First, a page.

29 August 2009

Question for Psychologists

I grew up a Cubs' fan, but having not lived in the Chicago area for many years, I haven't watched many games recently. So it was fun to watch a nationally televised Cubs vs. Mets game today, especially since the Cubs won. The fans in Wrigley Field were happy to clap and cheer the team upon the win.

But here is my question. Why aren't those fans rioting instead? Here is a team that is not only totally out of the race this year, but hasn't won the World Series in over a hundred years. One hundred years! It requires almost deliberate planning not to win in that many years. I don't know how the Cubs do it, but they somehow manage always to lose when they need to.

Why do Cubs fans put up with it? Indeed, not only put up with it, but actually continue to be fans! And when the rare occasion happens that the Cubs win, they cheer. How can anyone cheer for or support a team without any expectation whatsoever that they will win?

This Just In: Kennedy's Death Bringing Out the Worst in Some

I was not a fan of most of Ted Kennedy's political endeavors, and I was even less a fan of the way he used his social and economic privilege to exempt himself from the rigors of life that all of us non-super-rich face. His condecension, combined with what was to me the inexplicable adoration, deference, and exemption from the normal rules of morality and decorum people showed him and his family, soured me on the entire lot.

But I would not say any of that out of respect for his passing, were it not for what I think is the obscene and disgusting things some people are saying upon his death.

Apparently Kennedy would joke--joke!--about what happened at Chappaquiddick, frequently asking whether people had "heard any new jokes" about it. As shockingly repellent as that is, some are treating it with a shrug of the shoulders, indeed as part of Kennedy's "charm." Others have the indecency to wonder aloud whether Mary Jo Kopechne would actually believe that the callous disregard for her life, the cover-up afterwards, and the pass most of the world gave Kennedy for his role in her death was all "worth it," given the great things Kennedy went on to do for the world.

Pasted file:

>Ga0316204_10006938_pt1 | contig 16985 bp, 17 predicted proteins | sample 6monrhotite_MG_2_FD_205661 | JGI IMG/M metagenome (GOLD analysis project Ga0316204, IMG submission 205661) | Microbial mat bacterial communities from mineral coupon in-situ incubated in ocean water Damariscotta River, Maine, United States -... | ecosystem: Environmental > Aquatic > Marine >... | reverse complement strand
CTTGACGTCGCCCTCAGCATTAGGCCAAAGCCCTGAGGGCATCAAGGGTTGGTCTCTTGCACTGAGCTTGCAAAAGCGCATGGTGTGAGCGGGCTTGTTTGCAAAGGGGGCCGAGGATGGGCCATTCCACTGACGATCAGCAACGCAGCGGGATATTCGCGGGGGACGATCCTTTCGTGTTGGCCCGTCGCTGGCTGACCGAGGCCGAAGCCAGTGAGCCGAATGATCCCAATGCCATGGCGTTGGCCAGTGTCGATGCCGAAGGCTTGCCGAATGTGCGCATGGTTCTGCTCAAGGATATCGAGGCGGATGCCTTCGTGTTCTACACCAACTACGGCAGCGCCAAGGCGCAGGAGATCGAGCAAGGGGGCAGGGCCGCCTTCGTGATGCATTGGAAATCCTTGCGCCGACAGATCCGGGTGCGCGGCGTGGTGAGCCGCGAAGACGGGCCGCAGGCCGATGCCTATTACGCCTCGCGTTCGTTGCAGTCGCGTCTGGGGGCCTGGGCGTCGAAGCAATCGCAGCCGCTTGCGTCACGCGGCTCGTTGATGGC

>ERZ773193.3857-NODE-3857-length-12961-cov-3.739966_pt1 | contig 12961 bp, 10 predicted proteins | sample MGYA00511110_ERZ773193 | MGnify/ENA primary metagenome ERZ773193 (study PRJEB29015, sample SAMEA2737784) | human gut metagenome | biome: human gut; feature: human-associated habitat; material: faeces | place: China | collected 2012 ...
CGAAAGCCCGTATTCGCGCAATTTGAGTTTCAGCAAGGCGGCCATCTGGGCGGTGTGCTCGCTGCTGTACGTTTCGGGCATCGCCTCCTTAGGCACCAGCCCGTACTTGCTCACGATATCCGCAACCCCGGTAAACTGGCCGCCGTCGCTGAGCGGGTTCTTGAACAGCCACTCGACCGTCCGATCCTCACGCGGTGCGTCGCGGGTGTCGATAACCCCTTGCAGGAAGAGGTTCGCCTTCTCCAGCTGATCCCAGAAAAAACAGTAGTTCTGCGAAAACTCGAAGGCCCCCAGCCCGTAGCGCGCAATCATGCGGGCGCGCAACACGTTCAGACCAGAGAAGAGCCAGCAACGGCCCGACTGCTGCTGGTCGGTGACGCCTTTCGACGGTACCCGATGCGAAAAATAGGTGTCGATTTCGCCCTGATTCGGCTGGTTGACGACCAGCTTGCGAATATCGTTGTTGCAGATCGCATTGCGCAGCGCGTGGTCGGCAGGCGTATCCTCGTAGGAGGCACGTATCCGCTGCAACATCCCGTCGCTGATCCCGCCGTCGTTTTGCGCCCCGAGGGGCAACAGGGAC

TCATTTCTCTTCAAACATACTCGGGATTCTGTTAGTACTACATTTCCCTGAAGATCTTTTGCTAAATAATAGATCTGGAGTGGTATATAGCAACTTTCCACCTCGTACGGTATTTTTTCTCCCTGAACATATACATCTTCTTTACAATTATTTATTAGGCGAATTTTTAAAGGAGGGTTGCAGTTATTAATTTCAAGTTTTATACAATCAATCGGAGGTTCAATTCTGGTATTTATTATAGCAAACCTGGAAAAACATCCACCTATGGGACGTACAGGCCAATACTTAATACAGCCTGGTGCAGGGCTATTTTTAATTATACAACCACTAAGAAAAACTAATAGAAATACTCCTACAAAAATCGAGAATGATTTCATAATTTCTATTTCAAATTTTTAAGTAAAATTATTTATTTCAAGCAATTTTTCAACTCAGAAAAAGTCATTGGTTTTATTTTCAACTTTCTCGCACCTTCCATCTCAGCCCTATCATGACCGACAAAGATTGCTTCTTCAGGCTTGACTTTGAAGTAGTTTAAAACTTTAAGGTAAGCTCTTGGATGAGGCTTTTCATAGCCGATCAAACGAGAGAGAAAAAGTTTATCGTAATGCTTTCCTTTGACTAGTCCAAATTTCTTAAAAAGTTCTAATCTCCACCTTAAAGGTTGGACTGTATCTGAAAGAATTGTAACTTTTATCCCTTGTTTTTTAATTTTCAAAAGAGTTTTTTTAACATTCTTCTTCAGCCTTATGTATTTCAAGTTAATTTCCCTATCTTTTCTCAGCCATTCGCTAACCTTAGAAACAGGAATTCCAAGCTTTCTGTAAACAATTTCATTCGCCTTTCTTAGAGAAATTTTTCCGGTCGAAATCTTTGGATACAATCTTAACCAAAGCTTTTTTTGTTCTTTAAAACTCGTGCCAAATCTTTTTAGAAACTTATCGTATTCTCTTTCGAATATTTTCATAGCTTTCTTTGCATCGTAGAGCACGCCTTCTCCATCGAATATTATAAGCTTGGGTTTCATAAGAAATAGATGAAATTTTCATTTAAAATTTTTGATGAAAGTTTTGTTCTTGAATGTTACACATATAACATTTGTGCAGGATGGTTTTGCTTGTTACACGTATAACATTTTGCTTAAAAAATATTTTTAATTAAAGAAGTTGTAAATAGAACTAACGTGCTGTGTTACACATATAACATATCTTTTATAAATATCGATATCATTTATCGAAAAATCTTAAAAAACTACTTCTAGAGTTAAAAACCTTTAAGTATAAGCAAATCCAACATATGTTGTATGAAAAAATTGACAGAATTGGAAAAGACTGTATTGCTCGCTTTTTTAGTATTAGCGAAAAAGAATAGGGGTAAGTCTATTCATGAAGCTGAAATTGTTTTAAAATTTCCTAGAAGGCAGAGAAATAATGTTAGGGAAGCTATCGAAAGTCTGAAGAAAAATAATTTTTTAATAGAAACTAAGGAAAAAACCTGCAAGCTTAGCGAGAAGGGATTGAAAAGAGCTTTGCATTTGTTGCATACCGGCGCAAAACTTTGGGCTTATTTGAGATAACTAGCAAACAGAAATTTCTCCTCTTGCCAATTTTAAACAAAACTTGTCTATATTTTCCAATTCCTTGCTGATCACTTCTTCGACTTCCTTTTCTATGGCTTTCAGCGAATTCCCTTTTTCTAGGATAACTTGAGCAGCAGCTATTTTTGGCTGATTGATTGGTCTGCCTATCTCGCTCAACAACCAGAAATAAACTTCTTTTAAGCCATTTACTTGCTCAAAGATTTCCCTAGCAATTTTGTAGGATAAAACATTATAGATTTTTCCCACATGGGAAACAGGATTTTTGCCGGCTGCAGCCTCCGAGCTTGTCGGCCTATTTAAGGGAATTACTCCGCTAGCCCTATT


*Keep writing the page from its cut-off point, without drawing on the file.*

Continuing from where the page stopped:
James Tarantino of the Wall Street Journal suggests that this indicates that some people regard "women as expendable." I am not sure about that, but it is hard not to be disgusted by this.


UPDATE: It turns out that Mark Steyn says some similar things in a recent column of his.

26 August 2009

Update on Obama at Notre Dame

President Obama's appearance as the commencement speaker and recipient of an honorary degree at the University of Notre Dame last May caused quite a stir. (I myself wrote an invited short opinion about it for National Review Online, here.)

Now Bishop John D'Arcy, whose diocese includes Notre Dame, has written a measured and thoughtful assessment of the controversy. His article, "The Church and the University: A Pastoral Reflection on the Controversy at Notre Dame," appears as the cover article in the new edition of the Jesuit weekly magazine, America.

I think Bishop D'arcy's article is well worth reading for anyone interested in the issues involved, and indeed I find the Bishop's argument compelling.

For further reading: here is a story from Catholic News Agency summarizing the Bishop's article; here is another article in America, this one occasioned by Bishop D'Arcy's, by Archbishop John R. Quinn of San Francisco on the "role bishops should play on the national political scene."

24 August 2009

Wise Words: Bastiat

"God has given to men all that is necessary for them to accomplish their destinies. He has provided a social form as well as a human form. And these social organs of persons are so constituted that they will develop themselves harmoniously in the clean air of liberty. Away, then, with quacks and organizers! Away with their rings, chains, hooks, and pincers! Away with their artificial systems! Away with the whims of governmental administrators, their socialized projects, their centralization, their tariffs, their government schools, their state religions, their free credit, their bank monopolies, their regulations, their restrictions, their equalization by taxation, and their pious moralizations!

And now that the legislators and do-gooders have so futilely inflicted so many systems upon society, may they finally end where they should have begun: May they reject all systems, and try liberty; for liberty is an acknowledgment of faith in God and His works." --Frédéric Bastiat (1801-1850), The Law (1850)

14 August 2009

The Recession and Jewish Day Schools

The Jewish newspaper Forward has a recent article describing the difficulties the recession is creating for Jewish day schools. Donors are reducing their gifts and even pulling back on commitments, creating real hardships for many of the schools and their students.